On Nutrition by Ed Blonz

Herring’s Healthy Fats Won’t Be Rinsed Away

DEAR DR. BLONZ: If I were to take herring that is sold in a wine sauce and rinse it in water to remove the salt, does it lose any of the healthful omega-3 fatty acids? I enjoy eating herring, and want the fats, but prefer not to have the salt. -- M.M., Washington, D.C.

DEAR M.M.: Herring are a rich source of omega-3 fatty acids, and these fats will still be there after a salt-removal swim.

The level of omega-3 fats in herring is impressive: A study in an issue of the Journal of Agriculture and Food Chemistry reported that the sought-after EPA and DHA omega-3s represent more than 12 percent of the fatty acids in herring. Pacific herring were found to have slightly higher levels than those swimming in the Atlantic, but both types were higher than the level of essential omega-3s in sardines, salmon, tuna and trout. Read more about the different omega-3 fats at tinyurl.com/y9vd9mbo.

DEAR DR. BLONZ: Is it safe to put raw chicken in a slow cooker and cook it on low for eight hours or so? I am very hesitant and afraid it will be full of bad bacteria. -- S.G., San Diego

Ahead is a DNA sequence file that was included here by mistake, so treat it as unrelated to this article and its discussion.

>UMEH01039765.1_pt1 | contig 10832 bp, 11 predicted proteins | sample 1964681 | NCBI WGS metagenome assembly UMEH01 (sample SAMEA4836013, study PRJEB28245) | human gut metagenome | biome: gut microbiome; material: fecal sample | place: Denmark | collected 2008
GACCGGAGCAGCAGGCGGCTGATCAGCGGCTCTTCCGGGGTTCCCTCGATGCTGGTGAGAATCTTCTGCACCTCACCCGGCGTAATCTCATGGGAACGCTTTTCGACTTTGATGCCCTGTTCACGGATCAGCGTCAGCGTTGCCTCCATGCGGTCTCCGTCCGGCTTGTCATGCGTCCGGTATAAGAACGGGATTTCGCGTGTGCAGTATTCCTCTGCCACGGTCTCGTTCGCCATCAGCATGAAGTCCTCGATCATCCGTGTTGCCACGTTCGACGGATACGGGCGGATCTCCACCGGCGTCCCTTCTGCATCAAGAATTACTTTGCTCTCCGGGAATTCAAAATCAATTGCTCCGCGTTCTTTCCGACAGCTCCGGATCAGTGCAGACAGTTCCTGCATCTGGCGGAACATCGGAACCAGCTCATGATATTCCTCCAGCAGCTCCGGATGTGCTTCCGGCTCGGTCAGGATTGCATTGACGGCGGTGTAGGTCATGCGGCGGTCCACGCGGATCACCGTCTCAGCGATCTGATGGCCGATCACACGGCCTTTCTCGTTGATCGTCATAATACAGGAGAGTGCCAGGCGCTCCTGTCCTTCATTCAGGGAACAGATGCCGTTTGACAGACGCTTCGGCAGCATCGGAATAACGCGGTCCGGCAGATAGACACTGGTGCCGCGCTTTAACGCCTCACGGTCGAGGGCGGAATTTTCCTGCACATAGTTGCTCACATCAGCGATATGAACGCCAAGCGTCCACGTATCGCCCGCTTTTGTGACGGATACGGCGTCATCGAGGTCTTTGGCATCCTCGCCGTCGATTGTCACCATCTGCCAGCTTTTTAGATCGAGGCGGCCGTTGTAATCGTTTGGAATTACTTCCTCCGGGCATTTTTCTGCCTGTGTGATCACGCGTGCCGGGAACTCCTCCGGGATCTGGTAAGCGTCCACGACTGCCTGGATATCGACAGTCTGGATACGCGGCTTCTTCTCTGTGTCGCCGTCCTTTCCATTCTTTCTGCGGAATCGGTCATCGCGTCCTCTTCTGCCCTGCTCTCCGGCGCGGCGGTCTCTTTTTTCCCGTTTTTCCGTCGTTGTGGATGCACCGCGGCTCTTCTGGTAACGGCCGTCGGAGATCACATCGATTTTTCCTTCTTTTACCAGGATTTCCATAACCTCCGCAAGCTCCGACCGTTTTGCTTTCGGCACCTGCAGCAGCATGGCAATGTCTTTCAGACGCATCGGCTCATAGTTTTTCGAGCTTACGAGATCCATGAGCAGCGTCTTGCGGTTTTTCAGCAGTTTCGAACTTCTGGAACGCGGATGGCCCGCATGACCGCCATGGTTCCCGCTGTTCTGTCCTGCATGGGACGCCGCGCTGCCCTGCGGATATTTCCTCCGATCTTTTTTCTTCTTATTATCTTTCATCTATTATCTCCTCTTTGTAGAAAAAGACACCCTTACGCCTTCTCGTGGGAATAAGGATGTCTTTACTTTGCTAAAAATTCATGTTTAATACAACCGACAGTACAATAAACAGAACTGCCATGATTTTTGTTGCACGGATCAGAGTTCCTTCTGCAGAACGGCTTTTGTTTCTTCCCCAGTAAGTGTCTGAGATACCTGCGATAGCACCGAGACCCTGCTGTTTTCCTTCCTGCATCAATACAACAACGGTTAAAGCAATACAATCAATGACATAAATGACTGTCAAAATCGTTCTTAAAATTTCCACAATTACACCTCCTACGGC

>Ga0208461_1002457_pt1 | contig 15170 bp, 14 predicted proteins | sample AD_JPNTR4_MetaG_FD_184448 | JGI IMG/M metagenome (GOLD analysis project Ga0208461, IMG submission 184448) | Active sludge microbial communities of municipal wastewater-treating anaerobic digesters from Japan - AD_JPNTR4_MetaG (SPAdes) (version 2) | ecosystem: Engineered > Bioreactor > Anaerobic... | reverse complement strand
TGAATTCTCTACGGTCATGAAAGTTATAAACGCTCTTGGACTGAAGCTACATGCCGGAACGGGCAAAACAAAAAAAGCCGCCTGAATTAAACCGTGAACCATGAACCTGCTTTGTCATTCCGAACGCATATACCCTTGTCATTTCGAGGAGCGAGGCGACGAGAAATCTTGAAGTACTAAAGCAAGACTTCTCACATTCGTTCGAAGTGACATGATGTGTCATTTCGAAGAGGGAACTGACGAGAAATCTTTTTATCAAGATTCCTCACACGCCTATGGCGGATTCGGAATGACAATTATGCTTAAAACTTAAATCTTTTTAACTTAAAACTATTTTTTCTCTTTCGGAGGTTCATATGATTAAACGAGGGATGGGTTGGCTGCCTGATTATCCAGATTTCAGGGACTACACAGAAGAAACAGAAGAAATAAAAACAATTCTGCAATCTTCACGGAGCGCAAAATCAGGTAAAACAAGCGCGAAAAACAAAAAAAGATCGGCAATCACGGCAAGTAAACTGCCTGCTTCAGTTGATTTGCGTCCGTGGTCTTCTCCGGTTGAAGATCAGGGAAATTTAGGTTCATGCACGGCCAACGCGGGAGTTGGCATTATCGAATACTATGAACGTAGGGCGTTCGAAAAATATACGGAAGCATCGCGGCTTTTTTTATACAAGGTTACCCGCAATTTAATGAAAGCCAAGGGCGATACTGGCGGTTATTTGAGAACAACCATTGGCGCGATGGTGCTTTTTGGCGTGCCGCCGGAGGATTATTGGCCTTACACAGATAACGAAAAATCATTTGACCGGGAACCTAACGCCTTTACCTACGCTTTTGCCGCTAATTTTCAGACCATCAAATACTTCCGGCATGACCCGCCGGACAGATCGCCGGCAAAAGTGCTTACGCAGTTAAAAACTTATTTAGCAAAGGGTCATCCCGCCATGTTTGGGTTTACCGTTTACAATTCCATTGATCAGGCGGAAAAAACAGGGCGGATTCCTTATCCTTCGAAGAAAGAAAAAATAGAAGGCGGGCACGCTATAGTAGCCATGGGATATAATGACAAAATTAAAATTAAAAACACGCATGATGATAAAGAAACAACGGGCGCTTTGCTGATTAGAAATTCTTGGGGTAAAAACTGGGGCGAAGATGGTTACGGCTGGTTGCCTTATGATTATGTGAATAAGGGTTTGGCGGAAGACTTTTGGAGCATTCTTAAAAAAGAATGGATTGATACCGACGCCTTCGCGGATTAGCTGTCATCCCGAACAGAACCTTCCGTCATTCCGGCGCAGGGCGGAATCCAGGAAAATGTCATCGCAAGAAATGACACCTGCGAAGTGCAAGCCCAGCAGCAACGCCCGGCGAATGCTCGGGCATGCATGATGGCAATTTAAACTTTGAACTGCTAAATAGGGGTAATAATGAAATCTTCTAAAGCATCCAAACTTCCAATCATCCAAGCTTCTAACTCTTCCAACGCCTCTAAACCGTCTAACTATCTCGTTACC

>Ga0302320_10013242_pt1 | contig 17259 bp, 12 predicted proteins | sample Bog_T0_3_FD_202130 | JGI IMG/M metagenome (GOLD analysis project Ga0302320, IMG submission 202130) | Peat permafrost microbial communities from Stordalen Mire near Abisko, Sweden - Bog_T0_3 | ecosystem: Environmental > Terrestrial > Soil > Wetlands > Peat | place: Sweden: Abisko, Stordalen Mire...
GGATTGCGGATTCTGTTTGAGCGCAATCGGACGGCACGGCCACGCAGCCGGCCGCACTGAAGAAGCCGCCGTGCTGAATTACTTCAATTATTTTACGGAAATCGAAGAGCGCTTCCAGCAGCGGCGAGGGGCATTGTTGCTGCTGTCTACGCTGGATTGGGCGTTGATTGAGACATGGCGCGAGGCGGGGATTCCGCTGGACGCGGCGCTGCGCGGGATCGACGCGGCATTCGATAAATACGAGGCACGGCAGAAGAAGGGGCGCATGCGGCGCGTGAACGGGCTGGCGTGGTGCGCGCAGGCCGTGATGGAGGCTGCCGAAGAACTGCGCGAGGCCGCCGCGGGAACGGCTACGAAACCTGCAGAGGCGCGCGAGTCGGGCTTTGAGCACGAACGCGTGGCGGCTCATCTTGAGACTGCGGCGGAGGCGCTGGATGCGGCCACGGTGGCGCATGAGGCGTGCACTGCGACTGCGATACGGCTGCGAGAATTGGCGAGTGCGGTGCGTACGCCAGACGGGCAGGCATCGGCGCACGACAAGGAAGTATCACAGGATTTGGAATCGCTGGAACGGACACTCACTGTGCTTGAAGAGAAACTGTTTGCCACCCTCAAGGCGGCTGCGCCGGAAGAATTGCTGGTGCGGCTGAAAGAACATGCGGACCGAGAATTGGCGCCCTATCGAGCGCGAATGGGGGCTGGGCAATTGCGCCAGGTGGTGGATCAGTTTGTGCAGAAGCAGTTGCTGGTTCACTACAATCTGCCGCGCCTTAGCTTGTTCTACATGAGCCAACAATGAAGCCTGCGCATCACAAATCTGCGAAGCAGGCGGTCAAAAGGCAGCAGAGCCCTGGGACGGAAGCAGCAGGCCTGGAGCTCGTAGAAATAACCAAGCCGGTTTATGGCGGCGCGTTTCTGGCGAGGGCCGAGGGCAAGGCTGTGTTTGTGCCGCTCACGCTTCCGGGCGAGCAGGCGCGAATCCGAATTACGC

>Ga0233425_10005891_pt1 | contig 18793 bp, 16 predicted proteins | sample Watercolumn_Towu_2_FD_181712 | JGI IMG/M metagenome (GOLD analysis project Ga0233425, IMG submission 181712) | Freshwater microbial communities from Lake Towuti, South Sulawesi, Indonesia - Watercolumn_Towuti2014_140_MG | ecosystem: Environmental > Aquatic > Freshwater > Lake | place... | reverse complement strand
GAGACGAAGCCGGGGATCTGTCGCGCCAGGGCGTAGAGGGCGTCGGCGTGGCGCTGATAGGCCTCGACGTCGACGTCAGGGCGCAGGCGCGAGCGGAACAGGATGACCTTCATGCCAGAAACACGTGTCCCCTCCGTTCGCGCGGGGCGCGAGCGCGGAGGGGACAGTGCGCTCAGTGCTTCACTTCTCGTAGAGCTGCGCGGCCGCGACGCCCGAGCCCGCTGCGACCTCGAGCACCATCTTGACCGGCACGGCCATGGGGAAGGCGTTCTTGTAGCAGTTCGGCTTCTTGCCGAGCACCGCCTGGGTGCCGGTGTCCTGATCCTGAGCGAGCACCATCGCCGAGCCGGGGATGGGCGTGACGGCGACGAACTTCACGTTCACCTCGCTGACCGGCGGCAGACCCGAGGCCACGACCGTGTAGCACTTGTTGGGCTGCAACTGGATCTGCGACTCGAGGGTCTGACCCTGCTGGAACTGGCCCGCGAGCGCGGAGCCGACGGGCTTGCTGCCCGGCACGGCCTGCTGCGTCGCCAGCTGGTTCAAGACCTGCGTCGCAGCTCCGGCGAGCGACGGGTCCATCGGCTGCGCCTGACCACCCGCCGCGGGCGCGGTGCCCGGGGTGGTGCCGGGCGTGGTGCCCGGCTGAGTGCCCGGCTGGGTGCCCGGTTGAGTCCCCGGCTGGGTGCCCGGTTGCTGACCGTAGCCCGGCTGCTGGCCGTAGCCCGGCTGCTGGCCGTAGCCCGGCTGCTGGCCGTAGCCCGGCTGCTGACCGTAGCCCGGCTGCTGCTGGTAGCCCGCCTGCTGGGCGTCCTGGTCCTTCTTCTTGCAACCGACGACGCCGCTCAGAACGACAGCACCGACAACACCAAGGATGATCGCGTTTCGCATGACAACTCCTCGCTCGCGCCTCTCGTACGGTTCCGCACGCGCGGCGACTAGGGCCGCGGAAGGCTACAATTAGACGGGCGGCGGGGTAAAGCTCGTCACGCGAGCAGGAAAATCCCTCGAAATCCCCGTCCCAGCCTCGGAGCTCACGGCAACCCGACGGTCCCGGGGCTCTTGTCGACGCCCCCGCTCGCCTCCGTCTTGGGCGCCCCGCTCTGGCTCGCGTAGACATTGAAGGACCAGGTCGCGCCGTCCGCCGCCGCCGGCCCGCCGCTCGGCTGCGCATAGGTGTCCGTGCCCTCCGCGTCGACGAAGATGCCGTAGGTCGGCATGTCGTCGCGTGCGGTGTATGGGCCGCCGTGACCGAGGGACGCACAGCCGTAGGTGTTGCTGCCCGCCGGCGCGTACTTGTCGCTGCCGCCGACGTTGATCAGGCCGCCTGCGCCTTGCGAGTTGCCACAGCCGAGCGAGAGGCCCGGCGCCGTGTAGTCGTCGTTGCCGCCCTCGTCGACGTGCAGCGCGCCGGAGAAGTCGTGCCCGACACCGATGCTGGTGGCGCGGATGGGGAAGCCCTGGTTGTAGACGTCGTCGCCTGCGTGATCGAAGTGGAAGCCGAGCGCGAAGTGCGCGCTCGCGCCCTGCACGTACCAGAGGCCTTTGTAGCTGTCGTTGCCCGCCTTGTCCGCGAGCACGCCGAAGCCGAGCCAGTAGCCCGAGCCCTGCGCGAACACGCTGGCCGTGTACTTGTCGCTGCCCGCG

DEAR S.G.: A properly functioning slow cooker, or Crock-Pot, will cook foods between 170 and 280 degrees, which is sufficient to bake bacteria out of existence. The meat should be fully defrosted before it goes into the cooker. Fill the cooker at least halfway, but no more than two-thirds full. Cut the larger pieces of chicken into small chunks to ensure thorough cooking.

Finally, steam helps the process, so keep the lid in place. If you are going to be around, cook on high for the first hour, then lower the temperature to that called for in the recipe.

DEAR DR. BLONZ: In a recent column, you equated lactose and lactate. This is wrong! Lactose is a disaccharide. Lactate is the ionized form of lactic acid, a three-carbon organic acid. Lactic acid is a fermentation product of sugars, including lactose, and is found in sour milk, yogurt, pickles, saurkraut, etc. It is used as a preservative in many foods. It’s not going to contribute to symptoms of lactose intolerance. -- S.R., via email

DEAR S.R.: You are correct, and thanks for pointing out that error. “Lactates,” used as additives in certain foods, are completely different from lactose, the carbohydrate found in dairy products that can cause problems for lactose-intolerant individuals. Thanks for the careful read.

Send questions to: “On Nutrition,” Ed Blonz, c/o Andrews McMeel Syndication, 1130 Walnut St., Kansas City, MO, 64106. Send email inquiries to questions@blonz.com. Due to the volume of mail, personal replies cannot be provided.